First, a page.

CLICK EACH BLU-RAY CAPTURE TO SEE ALL IMAGES IN FULL 1920X1080 RESOLUTION
We are given TrueHD 5.1 which sounded sharp with some minor separations noted. James Newton Howard's original score produced some tense moments cascading to the rear speakers. There isn't an immense amount of effect noises prevalent, but what exists seems decent with some depth. This is basically a court-room drama and dialogue is primary. While the mix isn't exceptional or dynamic - I found no extensive flaws with it either. There are 2 foreign language DUBs and subtitles offered. This disc is reported to be region free.
Solid supplements are offered with a group commentary including director Gregory Hoblit, writer Ann Biderman, producer Gary Lucchesi, executive producer Hawk Koch and casting director Deborah Aquila each giving some input where they have decent recollections of production details. There are three featurettes - all in HD - 'Primal Fear: The Final Verdict' runs 18-minutes and has sound bytes from multiple cast and crew, Primal Fear - Star Witness: Casting Edward Norton is also 18 minutes and focuses on an unknown Norton obtaining the role from 2500 auditions. The Psychology of Guilt is 13.5 minutes looking at the legal side of pleading insanity with discussion from judges and lawyers. There is also a theatrical trailer.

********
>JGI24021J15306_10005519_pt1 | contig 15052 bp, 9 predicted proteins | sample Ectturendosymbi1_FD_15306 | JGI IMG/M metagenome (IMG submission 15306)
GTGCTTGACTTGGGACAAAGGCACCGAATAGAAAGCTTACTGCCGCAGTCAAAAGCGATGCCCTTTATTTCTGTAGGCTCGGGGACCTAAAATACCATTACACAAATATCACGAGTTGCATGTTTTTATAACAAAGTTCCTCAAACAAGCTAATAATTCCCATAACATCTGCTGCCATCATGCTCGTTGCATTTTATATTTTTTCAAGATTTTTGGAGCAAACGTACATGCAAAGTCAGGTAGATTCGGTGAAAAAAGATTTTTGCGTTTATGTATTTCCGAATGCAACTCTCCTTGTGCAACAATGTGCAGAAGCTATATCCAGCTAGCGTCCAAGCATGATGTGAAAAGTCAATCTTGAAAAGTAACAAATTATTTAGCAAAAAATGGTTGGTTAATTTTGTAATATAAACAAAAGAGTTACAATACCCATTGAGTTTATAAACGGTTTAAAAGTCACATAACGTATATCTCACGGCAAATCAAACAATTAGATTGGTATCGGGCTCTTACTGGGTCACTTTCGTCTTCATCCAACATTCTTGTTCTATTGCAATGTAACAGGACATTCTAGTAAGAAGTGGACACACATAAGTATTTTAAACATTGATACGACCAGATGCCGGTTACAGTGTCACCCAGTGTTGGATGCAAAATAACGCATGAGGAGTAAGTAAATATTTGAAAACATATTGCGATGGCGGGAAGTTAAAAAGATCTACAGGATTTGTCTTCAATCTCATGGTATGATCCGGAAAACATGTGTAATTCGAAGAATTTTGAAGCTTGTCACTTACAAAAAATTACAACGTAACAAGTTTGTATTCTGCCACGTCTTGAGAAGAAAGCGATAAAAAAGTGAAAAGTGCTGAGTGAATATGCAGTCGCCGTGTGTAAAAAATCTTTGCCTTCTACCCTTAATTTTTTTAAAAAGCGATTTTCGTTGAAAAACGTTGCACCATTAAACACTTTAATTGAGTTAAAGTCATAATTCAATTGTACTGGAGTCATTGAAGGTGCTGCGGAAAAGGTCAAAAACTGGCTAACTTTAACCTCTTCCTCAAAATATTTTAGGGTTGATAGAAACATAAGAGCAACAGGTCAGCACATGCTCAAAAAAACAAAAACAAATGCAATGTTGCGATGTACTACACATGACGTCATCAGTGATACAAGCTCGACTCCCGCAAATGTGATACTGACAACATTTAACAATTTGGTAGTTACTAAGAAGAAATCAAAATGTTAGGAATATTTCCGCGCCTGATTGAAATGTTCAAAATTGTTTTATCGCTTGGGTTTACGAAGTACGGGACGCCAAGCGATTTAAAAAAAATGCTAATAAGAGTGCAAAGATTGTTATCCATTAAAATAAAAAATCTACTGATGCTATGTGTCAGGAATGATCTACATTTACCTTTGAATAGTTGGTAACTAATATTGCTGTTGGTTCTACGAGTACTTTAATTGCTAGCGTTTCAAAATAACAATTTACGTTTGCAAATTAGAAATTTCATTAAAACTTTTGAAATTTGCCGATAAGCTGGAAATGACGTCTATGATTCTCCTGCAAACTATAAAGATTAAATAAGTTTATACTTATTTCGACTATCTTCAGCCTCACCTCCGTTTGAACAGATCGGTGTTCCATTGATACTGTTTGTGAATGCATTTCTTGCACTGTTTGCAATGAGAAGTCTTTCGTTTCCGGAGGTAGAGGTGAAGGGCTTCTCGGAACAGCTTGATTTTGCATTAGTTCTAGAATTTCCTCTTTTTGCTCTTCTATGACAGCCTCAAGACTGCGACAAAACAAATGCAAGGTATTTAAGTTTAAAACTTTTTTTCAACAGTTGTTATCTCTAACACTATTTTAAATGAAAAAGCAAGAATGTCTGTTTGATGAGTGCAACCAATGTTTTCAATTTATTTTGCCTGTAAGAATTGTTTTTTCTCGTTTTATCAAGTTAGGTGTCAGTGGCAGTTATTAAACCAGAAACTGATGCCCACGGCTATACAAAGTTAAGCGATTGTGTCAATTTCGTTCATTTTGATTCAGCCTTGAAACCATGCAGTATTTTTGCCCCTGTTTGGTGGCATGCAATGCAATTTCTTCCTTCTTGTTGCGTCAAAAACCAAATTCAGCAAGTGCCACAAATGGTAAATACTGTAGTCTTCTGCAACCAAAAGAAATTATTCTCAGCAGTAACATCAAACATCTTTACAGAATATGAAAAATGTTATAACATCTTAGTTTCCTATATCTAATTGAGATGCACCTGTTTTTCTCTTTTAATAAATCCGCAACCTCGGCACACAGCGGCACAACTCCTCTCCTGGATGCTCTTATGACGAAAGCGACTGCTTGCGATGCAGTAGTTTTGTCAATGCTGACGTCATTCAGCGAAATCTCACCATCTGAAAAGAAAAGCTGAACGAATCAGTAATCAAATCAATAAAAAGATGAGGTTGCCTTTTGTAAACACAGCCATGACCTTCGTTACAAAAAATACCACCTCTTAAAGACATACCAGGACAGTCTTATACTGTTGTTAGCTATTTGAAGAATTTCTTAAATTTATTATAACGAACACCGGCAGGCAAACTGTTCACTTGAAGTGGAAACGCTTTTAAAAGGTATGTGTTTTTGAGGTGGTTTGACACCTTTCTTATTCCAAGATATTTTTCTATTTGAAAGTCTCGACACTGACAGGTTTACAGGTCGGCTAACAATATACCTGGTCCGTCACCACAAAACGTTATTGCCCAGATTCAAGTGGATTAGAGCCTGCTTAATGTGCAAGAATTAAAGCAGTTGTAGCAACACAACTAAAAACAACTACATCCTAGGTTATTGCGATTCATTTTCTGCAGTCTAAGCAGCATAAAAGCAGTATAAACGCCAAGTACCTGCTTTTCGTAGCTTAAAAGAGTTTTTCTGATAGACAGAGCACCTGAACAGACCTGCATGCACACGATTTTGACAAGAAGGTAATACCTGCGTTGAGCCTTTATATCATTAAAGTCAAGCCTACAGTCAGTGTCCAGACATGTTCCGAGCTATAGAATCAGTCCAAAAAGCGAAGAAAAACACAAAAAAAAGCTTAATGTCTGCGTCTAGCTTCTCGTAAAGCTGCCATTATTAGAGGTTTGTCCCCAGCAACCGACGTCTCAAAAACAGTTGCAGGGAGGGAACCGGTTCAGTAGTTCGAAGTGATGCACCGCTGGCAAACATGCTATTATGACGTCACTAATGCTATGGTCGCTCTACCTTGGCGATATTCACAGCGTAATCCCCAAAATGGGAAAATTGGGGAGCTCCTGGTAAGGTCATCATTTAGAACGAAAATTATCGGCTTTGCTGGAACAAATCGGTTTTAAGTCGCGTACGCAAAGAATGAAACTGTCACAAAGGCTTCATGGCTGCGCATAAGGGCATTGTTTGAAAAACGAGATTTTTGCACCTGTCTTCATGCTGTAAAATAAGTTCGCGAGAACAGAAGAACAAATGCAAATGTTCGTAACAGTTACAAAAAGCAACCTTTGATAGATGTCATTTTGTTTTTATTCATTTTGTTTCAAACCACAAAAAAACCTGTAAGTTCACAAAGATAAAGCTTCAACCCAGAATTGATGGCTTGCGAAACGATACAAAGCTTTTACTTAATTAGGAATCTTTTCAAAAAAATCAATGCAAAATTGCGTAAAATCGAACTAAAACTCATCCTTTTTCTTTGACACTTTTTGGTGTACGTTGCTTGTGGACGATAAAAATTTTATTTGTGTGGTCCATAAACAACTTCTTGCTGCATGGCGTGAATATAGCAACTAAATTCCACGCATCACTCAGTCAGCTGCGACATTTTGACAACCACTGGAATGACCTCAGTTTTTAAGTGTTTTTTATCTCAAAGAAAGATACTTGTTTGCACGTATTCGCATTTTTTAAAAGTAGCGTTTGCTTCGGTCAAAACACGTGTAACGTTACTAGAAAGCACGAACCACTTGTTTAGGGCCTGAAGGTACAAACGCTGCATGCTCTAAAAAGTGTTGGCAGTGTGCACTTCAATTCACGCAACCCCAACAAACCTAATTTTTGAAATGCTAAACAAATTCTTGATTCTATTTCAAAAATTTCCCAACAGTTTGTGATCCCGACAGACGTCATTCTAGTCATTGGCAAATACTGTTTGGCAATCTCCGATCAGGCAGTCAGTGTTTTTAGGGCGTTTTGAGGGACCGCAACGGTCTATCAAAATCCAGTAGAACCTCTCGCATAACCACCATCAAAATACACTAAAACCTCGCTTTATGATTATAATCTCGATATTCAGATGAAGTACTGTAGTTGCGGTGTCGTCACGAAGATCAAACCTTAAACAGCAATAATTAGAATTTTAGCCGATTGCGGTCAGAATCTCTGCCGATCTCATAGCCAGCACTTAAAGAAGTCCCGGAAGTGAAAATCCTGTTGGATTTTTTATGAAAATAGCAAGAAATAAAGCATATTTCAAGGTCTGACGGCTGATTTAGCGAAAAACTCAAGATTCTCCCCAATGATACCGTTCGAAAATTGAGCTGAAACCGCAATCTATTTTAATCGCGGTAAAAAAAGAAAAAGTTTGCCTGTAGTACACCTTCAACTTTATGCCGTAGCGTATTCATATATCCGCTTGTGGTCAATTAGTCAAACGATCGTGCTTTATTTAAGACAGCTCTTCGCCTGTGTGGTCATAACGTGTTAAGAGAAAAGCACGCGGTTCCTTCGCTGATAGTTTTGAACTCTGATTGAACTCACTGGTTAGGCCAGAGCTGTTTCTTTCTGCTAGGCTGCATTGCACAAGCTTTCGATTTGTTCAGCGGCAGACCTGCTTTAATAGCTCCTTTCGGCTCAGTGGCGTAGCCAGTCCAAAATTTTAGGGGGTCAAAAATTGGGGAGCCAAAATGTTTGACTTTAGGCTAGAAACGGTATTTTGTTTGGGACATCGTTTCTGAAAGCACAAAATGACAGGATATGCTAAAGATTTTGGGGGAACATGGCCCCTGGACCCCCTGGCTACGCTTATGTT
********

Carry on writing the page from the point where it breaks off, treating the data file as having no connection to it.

February 26th, 2009
About the Reviewer: Hello, fellow Beavers! I have been interested in film since I viewed a Chaplin festival on PBS when I was around 9 years old. I credit DVD with expanding my horizons to fill an almost ravenous desire to seek out new film experiences. I currently own approximately 7500 DVDs and have reviewed over 3000 myself. I appreciate my discussion Listserv for furthering my film education and inspiring me to continue running DVDBeaver. Plus a healthy thanks to those who donate and use our Amazon links.
Although I never wanted to become one of those guys who
focused 'too much' on image and sound quality - I
find HD is swiftly pushing me in that direction. So be
it, but film will always be my first love and I list my
favorites on the old YMdb site now accessible
Sony BDP-S300 1080p Blu-ray Disc Player
Gary W. Tooze